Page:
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Irish minister supports adoption of geo-location services in Public administration

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The Irish Minister for the Environment, Community and Local Government, Phil Hogan, supports expanding the use of (geo) location in electronic public services. Addressing the EUROGI ImaGIne Conference in Dublin on 7 March, Minister Hogan expressed his appreciation for the European Commission's efforts to get a wider range of public administrations to benefit from an environmental spatial data infrastructure, among other through the European Location Framework (EULF). The EULF is developed under the ISA programme which supports interoperability, sharing and re-use between Public administrations in Europe.

The EULF action is building on the results of the INSPIRE directive. INSPIRE aims to create a European Union (EU) spatial data infrastructure for the sharing of environmental information among public sector organisations. At the same time, geographic information systems are on their way to become a standard feature in many electronic public services and functions. To make it easier to exchange, share and use spatial or location data beyond the area of environment, the EULF is funding activities that will result in a collection of the best methodologies, specifications, standards and guidelines in the field, underpinned, if required, by policy. "I certainly support this initiative", the minister said, underlining that it could add to economic growth and job creation.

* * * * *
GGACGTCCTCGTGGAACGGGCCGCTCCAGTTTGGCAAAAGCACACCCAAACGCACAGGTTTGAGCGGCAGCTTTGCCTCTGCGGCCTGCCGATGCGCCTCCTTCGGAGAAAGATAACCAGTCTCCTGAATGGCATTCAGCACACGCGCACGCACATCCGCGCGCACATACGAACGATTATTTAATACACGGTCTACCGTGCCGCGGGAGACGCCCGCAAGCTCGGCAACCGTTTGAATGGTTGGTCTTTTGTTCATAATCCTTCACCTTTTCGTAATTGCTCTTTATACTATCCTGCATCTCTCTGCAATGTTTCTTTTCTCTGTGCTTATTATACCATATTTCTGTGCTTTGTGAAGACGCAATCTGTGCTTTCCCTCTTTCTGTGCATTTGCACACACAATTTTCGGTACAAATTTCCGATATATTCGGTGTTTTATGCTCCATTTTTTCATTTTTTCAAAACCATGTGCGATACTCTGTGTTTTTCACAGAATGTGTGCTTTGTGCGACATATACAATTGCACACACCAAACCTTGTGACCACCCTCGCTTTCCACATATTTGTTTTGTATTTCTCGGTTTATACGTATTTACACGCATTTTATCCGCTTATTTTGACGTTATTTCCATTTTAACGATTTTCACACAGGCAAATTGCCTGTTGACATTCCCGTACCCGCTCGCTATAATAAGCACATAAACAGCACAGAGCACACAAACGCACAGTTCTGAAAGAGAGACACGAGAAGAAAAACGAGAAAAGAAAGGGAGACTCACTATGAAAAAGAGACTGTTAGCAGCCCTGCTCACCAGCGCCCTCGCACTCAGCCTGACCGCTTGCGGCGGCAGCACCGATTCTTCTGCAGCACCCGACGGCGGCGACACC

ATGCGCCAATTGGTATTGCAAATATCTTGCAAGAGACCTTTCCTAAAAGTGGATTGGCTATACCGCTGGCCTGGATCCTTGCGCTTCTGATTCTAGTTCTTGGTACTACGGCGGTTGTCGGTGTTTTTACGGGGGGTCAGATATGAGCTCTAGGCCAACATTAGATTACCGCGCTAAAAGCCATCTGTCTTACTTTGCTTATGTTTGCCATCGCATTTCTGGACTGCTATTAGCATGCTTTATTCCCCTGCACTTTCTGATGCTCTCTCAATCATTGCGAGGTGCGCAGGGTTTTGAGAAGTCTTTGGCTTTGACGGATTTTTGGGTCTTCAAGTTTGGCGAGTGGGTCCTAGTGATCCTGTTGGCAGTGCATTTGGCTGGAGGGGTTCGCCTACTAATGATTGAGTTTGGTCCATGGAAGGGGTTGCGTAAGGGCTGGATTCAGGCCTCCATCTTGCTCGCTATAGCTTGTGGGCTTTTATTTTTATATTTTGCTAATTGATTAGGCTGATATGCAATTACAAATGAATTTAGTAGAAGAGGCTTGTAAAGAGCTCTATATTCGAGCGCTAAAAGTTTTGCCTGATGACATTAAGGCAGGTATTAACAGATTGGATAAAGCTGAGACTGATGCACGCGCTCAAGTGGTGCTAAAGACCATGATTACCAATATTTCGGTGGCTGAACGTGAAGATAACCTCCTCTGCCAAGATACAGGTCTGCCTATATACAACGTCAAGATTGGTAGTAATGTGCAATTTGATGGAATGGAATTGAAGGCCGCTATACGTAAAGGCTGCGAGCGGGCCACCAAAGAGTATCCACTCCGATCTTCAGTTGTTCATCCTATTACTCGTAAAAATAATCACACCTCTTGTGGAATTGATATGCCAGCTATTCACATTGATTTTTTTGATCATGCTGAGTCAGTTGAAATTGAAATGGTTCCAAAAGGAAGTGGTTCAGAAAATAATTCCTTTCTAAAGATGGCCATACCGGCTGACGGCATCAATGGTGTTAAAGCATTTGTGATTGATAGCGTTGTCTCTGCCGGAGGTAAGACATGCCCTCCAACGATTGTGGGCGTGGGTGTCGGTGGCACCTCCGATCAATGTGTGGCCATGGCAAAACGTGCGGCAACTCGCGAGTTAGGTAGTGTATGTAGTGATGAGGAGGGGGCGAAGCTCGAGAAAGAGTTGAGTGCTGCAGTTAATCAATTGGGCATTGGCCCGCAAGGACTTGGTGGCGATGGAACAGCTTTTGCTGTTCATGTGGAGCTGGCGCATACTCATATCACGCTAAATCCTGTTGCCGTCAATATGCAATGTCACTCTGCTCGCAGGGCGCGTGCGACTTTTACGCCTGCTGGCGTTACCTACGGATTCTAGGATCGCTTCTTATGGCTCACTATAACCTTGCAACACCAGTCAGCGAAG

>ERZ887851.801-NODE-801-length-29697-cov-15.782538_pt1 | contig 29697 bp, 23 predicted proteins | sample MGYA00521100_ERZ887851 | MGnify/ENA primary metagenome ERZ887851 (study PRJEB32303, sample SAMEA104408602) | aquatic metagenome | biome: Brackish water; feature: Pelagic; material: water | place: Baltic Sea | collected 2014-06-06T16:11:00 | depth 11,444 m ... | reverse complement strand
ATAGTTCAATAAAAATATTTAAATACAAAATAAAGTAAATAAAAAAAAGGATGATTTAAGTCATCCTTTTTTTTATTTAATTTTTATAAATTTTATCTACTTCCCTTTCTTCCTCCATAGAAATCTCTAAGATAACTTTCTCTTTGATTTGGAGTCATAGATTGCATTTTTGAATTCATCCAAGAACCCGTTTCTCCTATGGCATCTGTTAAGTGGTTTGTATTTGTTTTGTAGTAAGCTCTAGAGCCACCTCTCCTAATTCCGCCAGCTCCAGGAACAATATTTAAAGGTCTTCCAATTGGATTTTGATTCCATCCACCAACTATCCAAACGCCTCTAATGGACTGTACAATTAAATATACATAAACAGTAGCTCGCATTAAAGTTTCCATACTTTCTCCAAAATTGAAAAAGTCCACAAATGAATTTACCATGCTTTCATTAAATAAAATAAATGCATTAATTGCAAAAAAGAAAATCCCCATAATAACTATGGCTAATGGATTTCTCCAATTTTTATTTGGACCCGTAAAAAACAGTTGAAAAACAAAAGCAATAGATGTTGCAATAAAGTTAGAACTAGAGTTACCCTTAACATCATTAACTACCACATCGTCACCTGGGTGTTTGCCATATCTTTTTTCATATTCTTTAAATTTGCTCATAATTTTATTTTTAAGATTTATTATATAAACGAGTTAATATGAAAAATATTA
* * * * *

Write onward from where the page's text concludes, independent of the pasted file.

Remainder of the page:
The EULF project will soon consult public administrations on a common vision for a coherent approach to the sharing and use of location information and services. "We aim to present in 2014 our first set of documents, standards, guidelines and procurement examples", says Paul Smits, team leader of the action at the European Commission's Joint Research Centre in Ispra, Italy. “Moreover, we will submit suggestions for the review of the EU's Inspire Directive, which is planned for next year. With our input, examples and use cases, we intend to bridge the current gap between the geo-location standards and methods and those of other public administration services. A coherent approach to geospatial interoperability is key."

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